Having found this important clue, Darwin followed it up with characteristic perseverance. In his quest for more fossil bones he was indefatigable. Mr Francis Darwin tells us, "I have often heard him speak of the despair with which he had to break off the projecting extremity of a huge, partly excavated bone, when the boat waiting for him would wait no longer." ("L.L." I. page 276 (footnote).) Writing to Haeckel in 1864, Darwin says: "I shall never forget my astonishment when I dug out a gigantic piece of armour, like that of the living armadillo." (Haeckel, "History of Creation", Vol. I. page 134, London, 1876.)
In a letter to Henslow in 1834 Darwin says: "I have just got scent of some fossil bones...what they may be I do not know, but if gold or galloping will get them they shall be mine." ("M.L." I. page 15.)
Darwin also showed his sense of the importance of the discovery of these bones by his solicitude about their safe arrival and custody. From the Falkland Isles (March, 1834), he writes to Henslow: "I have been alarmed by your expression 'cleaning all the bones' as I am afraid the printed numbers will be lost: the reason I am so anxious they should not be, is, that a part were found in a gravel with recent shells, but others in a very different bed. Now with these latter there were bones of an Agouti, a genus of animals, I believe, peculiar to America, and it would be curious to prove that some one of the genus co-existed with the Megatherium: such and many other points depend on the numbers being carefully preserved." ("Extracts from Letters etc.", pages 13-14.) In the abstract of the notes read to the Geological Society in 1835, we read: "In the gravel of Patagonia he (Darwin) also found many bones of the Megatherium and of five or six other species of quadrupeds, among which he has detected the bones of a species of Agouti. He also met with several examples of the polygonal plates, etc." ("Proc. Geol. Soc." Vol. II. pages 211-212.)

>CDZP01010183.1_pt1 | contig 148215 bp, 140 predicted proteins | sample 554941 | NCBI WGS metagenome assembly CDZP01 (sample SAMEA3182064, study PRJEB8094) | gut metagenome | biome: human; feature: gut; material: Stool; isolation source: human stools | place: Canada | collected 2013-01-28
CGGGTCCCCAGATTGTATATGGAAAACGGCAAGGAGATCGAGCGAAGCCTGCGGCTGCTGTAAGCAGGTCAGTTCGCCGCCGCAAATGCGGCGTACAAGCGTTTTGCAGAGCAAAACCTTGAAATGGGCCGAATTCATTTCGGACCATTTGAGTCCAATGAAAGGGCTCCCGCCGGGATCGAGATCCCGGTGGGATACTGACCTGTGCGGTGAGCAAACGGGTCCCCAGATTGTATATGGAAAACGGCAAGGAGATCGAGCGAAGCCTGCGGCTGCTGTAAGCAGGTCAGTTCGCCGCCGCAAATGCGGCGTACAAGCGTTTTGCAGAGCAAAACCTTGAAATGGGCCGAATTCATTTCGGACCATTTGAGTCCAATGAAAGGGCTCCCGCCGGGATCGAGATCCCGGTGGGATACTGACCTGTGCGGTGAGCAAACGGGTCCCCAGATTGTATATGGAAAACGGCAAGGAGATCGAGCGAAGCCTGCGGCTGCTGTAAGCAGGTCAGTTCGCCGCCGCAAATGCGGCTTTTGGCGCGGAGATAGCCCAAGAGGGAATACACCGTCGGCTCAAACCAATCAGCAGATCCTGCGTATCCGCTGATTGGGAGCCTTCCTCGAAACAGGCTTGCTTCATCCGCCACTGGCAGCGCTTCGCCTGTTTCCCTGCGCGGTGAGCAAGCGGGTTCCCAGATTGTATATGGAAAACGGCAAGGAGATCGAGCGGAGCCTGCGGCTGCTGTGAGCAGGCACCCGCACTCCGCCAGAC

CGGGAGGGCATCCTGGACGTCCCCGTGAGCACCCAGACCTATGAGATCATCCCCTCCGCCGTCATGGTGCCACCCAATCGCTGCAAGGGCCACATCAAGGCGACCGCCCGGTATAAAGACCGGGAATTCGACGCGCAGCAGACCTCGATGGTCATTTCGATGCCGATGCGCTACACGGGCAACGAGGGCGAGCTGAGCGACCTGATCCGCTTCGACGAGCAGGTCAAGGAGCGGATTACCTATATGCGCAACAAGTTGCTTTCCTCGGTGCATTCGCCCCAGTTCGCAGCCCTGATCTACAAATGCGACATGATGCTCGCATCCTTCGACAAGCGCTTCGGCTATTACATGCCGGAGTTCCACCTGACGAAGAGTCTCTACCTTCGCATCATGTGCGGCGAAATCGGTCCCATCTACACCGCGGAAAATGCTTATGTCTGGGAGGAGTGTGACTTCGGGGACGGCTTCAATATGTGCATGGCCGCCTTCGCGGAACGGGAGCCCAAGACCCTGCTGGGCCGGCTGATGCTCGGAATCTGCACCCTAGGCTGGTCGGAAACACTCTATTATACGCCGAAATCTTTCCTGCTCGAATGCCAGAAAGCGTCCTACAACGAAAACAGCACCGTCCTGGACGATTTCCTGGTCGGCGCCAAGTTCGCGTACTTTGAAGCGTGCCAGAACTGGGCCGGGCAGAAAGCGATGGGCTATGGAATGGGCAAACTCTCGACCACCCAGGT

Darwin's own recollections entirely bear out the conclusion that he fully recognised, WHILE IN SOUTH AMERICA, the wonderful significance of the resemblances between the extinct and recent mammalian faunas. He wrote in his "Autobiography": "During the voyage of the 'Beagle' I had been deeply impressed by discovering in the Pampean formation great fossil animals covered with armour like that on the existing armadillos." ("L.L." I. page 82.)
The impression made on Darwin's mind by the discovery of these fossil bones, was doubtless deepened as, in his progress southward from Brazil to Patagonia, he found similar species of Edentate animals everywhere replacing one another among the living forms, while, whenever fossils occurred, they also were seen to belong to the same remarkable group of animals. (While Darwin was making these observations in South America, a similar generalisation to that at which he arrived was being reached, quite independently and almost simultaneously, with respect to the fossil and recent mammals of Australia. In the year 1831, Clift gave to Jameson a list of bones occurring in the caves and breccias of Australia, and in publishing this list the latter referred to the fact that the forms belonged to marsupials, similar to those of the existing Australian fauna. But he also stated that, as a skull had been identified (doubtless erroneously) as having belonged to a hippopotamus, other mammals than marsupials must have spread over the island in late Tertiary times. It is not necessary to point out that this paper was quite unknown to Darwin while in South America. Lyell first noticed it in the third edition of his "Principles", which was published in May, 1834 (see "Edinb. New Phil. Journ." Vol. X. (1831), pages 394-6, and Lyell's "Principles" (3rd edition), Vol. III. page 421). Darwin referred to this discovery in 1839 (see his "Journal", page 210.)